Britain is ready to keep negotiating with the European Union on post-Brexit trade “until there’s no point in doing so any further” but it can’t compromise on issues of sovereignty and control of its fishing waters, a cabinet minister has said.
Environment secretary George Eustice on Sunday said that the UK was prepared for a no-deal Brexit on 31 December “if necessary.”
He told Sky News: “We’ve actually been doing huge amounts of work on this for a long period of time.”
“We had done a lot of preparation to leave without an agreement last October and we’ve been preparing ever since for the prospect of potentially having to leave without an agreement at the end of this year. We’ll be ready to do so if that is what transpires.”
Eustice also told Sophy Ridge on Sunday, that progress was being made but the EU had “added a whole load of additional demands” which was a “setback” that created problems.
Speaking ahead of a call on Monday between UK prime minister Boris Johnson and European Commission president Ursula von der Leyen, the environment secretary said that post-Brexit trade talks were in a “difficult position.”
When it comes to certain issues, Britain is not going to budge, Eustice declared.
As Brexit negotiators resumed 11th hour talks on Sunday, Eustice said the UK is prepared to make some agreements on the so-called level playing field, but argued the EU must treat the UK as a sovereign power.
Speaking on the key sticking point of fishing, he accused the EU of making “ludicrous” demands over future fishing rights.
Meanwhile, former Labour prime minister Gordon Brown warned of “huge international implications” if Britain fails to reach a deal with the EU, adding that the country would be in “an economic war with the EU” that would cost the UK “very dearly.
Brown told Sky News that there would be “difficulty” in getting food, drugs and “everything else” into the country without tariffs and holdups.
He added: “But we would also be in an economic war with America, because there would be no chance of [a] trade treaty with America.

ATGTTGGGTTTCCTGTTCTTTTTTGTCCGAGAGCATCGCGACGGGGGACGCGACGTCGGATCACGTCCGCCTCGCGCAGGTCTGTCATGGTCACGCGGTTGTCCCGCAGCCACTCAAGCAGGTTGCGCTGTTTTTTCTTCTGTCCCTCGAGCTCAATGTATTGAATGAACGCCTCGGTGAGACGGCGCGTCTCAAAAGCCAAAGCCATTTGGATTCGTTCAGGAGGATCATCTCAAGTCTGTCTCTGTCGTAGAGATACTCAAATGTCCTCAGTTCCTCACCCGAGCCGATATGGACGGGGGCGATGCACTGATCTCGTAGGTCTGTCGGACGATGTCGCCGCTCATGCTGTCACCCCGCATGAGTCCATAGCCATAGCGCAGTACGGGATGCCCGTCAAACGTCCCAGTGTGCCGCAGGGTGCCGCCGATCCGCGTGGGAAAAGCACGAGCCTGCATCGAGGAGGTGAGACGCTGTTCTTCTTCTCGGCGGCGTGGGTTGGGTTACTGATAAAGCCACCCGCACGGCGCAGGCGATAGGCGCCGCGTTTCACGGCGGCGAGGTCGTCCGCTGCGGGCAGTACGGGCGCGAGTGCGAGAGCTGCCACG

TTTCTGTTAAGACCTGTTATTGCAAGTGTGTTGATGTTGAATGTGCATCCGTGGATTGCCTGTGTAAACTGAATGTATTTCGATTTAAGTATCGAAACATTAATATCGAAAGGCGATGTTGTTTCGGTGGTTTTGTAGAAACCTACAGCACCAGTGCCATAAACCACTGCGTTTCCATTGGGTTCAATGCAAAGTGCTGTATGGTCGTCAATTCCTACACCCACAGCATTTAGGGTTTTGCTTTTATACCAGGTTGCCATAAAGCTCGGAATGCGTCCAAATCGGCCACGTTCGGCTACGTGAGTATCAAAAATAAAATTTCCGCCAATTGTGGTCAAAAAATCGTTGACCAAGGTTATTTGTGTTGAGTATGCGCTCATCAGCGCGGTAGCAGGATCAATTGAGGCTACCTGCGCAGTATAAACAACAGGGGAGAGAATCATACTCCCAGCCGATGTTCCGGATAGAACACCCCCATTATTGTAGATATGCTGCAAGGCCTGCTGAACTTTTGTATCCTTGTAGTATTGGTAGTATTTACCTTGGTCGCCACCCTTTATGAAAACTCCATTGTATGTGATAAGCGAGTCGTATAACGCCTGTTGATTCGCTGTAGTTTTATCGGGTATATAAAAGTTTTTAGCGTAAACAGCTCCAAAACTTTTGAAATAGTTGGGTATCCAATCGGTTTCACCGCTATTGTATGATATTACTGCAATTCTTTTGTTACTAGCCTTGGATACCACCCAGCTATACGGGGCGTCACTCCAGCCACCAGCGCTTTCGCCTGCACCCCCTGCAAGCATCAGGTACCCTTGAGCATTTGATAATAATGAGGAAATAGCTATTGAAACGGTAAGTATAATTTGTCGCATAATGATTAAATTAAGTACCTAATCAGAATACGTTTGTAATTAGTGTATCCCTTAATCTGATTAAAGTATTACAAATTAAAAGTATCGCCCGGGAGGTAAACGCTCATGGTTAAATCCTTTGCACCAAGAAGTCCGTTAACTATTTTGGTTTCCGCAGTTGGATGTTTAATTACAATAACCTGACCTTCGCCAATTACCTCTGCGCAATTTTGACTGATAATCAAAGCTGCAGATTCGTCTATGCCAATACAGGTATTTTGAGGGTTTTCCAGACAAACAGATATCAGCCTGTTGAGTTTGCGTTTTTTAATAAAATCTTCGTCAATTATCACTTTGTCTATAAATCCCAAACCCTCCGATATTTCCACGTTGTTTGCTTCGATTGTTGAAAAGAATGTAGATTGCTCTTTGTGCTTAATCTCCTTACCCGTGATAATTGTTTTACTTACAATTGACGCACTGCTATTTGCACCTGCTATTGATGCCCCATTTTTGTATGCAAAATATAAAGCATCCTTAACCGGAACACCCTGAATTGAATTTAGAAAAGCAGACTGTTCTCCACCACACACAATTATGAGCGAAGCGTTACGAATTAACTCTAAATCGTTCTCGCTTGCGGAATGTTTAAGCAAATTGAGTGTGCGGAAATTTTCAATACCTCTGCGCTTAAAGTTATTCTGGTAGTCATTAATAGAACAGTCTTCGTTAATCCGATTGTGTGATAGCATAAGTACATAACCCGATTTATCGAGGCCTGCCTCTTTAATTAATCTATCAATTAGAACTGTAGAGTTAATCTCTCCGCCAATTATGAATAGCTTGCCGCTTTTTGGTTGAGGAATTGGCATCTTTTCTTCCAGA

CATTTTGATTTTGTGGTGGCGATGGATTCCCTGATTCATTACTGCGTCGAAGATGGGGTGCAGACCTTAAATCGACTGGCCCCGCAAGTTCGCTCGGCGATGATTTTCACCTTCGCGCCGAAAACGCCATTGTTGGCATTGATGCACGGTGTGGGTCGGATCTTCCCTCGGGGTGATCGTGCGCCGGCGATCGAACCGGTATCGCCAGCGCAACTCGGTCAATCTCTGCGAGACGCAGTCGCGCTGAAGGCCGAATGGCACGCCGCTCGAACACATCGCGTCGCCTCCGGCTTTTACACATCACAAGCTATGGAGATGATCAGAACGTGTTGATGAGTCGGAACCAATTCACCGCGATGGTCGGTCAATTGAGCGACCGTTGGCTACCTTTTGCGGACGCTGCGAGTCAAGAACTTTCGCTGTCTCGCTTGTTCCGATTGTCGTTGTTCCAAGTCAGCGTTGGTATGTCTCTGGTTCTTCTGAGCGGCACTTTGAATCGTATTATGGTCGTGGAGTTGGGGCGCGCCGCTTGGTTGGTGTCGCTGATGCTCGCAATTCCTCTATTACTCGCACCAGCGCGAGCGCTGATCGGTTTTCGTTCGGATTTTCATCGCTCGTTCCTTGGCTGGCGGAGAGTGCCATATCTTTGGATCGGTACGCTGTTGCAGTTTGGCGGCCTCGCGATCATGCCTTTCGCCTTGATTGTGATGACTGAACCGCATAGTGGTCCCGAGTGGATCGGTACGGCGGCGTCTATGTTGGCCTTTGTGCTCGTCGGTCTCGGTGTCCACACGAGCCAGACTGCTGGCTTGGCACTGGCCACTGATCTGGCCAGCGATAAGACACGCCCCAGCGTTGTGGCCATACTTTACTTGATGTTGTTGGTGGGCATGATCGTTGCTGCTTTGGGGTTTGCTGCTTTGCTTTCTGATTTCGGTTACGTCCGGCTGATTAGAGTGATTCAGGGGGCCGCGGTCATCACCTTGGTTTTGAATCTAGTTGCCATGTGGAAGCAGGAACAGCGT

“Boris Johnson is going to end up as the most isolated prime minister in peacetime history with no friends around the world, because he has simply chosen a path of confrontation when everybody knows it is Britain’s economic interest — maybe not in the Brexiteers’ ideological interest —to get a deal and get a deal now.”
It follows an hour-long phone conversation between Johnson and von der Leyen on Saturday.
The EC chief said that talks are stuck on three critical issues and “further effort” will be made to break the deadlock, in a televised statement after the call.
“In a phone call today on the on-going negotiations between the EU and the UK, we welcomed the fact that progress has been achieved in many areas,” she said.
“Nevertheless, significant differences remain on three critical issues: level playing field, governance and fisheries. Both sides underlined that no agreement is feasible if these issues are not resolved.
“Whilst recognising the seriousness of these differences, we agreed that a further effort should be undertaken by our negotiating teams to assess whether they can be resolved.”
Johnson and von der Leyen will resume talks on Monday.
Watch: What is a no-deal Brexit and what are the potential consequences?